The transformation of a sloped car park into a vibrant green community space and a project to increase public use of urban waterway corridors are among the local government initiatives recognised in recent awards.
Sunshine Coast Council picked up two awards at the 2018 Queensland Landscape Architecture Awards for its new Piccabeen Green in Palmwoods, a $3 million rejuvenation of the town square into a green public amenity.
The project, which includes seating, shade and outdoor dining opportunities, has improved pedestrian links through the town and connected three shopping precincts.
Council engaged local producers to design and construct furniture and bespoke art features within the open space, including seating, historical information and directional signage.
In addition to picking up a civic landscape award, Sunshine Coast Council was also recognised in the community contribution category for encouraging a community-led approach to the project.
“This project is an excellent example of community contribution that led to high value social and economic outcomes by moving the role of the community from one of collaboration to empowerment,” said the judges of the awards, which are run by the Australian Institute of Landscape Architects.
Improved parklands, open spaces
Logan City Council was recognised for its Slacks Tracks project, which aimed to improve public safety while also lifting the profile and use of urban waterway corridors.
The judges said that the council’s use of colourful contemporary detailing in a natural setting “has created a distinctive character for the corridor that raises the bar for this type of project beyond the realm of standard drawings and details.”
The project, which was recognised in the parks and open space category, showed the potential for “creative use of small budgets.”
Aspect Studios were recognised for Moreton Bay Regional Council’s upgrade to the southern section of Scarborough Beach Park, which provided improved parkland access while also protecting existing large fig trees through the provision of permeable finishes and terraced decking.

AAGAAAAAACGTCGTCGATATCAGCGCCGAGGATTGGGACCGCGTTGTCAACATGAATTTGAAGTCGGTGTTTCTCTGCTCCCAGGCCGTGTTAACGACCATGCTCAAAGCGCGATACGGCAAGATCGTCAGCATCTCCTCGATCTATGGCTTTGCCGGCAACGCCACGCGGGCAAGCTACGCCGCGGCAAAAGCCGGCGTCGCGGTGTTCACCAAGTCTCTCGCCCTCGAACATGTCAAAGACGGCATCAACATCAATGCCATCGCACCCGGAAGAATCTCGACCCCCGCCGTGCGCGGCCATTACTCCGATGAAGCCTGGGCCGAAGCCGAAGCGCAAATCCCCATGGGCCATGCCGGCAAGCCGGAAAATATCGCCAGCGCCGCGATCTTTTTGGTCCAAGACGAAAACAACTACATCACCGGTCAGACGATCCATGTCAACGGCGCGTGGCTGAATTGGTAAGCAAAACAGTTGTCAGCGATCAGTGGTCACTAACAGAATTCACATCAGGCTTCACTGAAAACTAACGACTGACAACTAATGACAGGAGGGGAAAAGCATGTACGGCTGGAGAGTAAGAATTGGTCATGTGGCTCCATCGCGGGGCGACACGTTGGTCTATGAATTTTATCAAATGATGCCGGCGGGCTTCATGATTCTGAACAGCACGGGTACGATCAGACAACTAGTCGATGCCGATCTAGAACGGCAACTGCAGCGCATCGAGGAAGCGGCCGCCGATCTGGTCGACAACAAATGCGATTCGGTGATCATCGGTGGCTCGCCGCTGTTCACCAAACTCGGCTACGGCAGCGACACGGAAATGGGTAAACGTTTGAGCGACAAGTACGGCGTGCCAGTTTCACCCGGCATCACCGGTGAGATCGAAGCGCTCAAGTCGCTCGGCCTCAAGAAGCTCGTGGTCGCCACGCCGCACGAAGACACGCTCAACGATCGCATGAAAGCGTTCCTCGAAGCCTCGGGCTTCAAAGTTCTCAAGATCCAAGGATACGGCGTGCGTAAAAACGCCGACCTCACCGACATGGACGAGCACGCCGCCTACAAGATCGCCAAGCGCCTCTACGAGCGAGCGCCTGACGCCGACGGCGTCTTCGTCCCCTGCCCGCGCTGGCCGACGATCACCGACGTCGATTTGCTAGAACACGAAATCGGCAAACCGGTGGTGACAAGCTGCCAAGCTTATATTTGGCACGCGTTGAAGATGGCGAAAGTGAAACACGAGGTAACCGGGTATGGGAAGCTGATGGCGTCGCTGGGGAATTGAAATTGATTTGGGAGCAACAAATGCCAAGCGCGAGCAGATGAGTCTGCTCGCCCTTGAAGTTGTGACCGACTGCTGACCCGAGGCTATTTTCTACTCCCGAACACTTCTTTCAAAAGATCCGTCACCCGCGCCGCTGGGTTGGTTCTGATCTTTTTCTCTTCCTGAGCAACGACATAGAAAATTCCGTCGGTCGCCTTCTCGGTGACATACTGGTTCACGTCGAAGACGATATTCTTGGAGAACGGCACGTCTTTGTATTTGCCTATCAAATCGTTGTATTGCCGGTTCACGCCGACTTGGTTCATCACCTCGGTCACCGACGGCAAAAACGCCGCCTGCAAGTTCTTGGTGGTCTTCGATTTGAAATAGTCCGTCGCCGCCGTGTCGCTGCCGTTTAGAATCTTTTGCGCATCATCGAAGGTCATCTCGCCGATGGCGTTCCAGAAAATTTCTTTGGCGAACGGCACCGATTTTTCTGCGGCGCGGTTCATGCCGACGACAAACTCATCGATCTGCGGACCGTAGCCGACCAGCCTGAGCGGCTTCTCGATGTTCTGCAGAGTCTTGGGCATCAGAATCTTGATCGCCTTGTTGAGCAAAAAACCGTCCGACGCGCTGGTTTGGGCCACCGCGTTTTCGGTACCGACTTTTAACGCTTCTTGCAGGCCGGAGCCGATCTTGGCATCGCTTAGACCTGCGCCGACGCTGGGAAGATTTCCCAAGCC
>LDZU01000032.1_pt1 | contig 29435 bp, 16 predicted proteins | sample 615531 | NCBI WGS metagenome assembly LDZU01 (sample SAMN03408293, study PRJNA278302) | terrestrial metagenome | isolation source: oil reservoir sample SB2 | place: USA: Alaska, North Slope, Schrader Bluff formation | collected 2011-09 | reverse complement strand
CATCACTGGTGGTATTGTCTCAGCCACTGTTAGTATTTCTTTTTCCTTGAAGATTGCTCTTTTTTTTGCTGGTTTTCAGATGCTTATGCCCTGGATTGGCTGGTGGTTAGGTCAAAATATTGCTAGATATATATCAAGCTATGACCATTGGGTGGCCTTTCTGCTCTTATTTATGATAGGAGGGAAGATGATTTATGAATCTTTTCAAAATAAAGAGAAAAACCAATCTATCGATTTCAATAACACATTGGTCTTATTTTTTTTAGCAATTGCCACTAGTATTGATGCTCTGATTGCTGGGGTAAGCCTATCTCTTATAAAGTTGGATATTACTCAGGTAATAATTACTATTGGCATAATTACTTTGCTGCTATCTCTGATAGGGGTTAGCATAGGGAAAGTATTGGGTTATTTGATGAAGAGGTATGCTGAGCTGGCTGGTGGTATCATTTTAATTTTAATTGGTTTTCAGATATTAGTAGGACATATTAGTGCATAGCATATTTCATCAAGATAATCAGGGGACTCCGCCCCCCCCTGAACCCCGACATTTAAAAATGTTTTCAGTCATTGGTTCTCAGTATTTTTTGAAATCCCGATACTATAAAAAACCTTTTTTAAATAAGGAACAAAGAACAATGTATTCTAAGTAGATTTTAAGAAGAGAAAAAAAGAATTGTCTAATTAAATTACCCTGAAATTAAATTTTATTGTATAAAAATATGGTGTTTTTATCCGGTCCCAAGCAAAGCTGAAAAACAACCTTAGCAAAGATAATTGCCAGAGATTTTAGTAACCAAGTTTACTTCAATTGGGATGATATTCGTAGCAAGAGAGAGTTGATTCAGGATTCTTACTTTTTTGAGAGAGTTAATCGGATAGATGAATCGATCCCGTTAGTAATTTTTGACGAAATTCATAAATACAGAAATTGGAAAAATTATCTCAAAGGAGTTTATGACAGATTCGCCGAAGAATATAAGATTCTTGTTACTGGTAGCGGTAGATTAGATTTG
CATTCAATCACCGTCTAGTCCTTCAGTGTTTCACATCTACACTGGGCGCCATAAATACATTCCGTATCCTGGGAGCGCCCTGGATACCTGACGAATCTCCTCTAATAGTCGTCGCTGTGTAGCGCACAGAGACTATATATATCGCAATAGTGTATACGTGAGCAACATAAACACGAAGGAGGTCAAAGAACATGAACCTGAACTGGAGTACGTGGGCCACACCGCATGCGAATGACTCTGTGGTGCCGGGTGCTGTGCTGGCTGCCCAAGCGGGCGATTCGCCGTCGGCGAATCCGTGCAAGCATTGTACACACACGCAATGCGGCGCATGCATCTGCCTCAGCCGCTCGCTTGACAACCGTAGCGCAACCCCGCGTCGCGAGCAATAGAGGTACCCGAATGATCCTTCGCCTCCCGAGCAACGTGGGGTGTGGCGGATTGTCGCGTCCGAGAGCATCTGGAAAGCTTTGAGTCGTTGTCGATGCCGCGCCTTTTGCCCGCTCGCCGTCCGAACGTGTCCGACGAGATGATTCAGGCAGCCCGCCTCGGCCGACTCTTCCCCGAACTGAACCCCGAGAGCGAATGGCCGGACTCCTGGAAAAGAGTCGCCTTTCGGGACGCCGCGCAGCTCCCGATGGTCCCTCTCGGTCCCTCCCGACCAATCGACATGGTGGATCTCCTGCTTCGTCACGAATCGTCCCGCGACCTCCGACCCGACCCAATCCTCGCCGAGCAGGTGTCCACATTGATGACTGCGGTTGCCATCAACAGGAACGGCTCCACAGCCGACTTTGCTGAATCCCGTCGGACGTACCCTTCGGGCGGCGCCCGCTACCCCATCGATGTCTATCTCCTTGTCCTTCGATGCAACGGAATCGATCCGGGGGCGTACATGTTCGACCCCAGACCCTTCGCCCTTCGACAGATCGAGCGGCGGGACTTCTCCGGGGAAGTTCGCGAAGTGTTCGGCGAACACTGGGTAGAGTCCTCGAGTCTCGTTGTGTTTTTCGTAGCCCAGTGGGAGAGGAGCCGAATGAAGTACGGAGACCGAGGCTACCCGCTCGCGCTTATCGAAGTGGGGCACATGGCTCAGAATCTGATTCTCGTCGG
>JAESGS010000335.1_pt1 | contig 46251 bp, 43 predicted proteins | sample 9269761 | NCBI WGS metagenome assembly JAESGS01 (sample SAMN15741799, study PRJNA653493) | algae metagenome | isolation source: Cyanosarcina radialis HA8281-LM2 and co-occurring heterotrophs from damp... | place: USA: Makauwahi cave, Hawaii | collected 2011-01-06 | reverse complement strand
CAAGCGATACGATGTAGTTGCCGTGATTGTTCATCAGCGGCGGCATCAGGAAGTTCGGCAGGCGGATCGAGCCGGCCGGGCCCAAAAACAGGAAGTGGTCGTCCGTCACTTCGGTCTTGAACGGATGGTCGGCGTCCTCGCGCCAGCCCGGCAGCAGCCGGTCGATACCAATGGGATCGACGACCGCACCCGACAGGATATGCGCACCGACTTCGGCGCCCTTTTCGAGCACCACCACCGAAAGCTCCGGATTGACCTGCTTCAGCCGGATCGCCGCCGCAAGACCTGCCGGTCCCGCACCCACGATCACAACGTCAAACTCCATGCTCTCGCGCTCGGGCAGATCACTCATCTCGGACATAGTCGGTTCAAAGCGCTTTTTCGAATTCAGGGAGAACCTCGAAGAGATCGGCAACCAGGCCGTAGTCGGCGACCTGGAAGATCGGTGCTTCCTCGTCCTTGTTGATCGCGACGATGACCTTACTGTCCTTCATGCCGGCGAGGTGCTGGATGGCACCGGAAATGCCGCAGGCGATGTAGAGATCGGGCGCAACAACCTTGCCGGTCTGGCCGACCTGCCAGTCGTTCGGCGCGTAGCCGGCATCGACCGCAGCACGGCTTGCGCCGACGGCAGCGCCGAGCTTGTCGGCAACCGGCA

Also in the parks and open spaces category, Urbis was recognised for its work on Rockhampton Riverside for Rockhampton Regional Council.
The judges said the project “bridges the gap between the city’s impressive heritage buildings and the river, creating an engaging urban waterfront and demonstrating creative, flood resilient design.”
The finished works redirect the city’s focus towards the river and connects parkland and streetscape through a blend of flexible, pedestrian prioritised spaces and architecture that promotes community use, they said.
Creative play spaces
Cairns Regional Councils’ Centenary Lakes Nature Play project was recognised in the award’s play space category.
The project, by Landplan Landscape Architecture, is a creative and nature-based play space, the judges said.
“Be it hidden fairy gardens, giant snakes or physical challenges the play space successfully embeds itself into the Botanic Gardens providing opportunity to interact with water, nature and learn through creative play,” they commented.
“The central watercourse fed by hand pump and rainwater was a creative and sustainable way to overcome the challenges of a flat site whilst also achieving 100 per cent retention of existing trees,” they added.
Logan City Council picked up an award in the small projects category for its Wembley Link Pathway Public Art initiative, which celebrates the diversity of the local community to deliver an eloquent piece of landscape architecture
“The colourful patterning draws from the flags of the top 43 countries represented in multicultural Logan, and this is echoed in seats which are also draped in colourful ‘welcome mats’,” the judges said.
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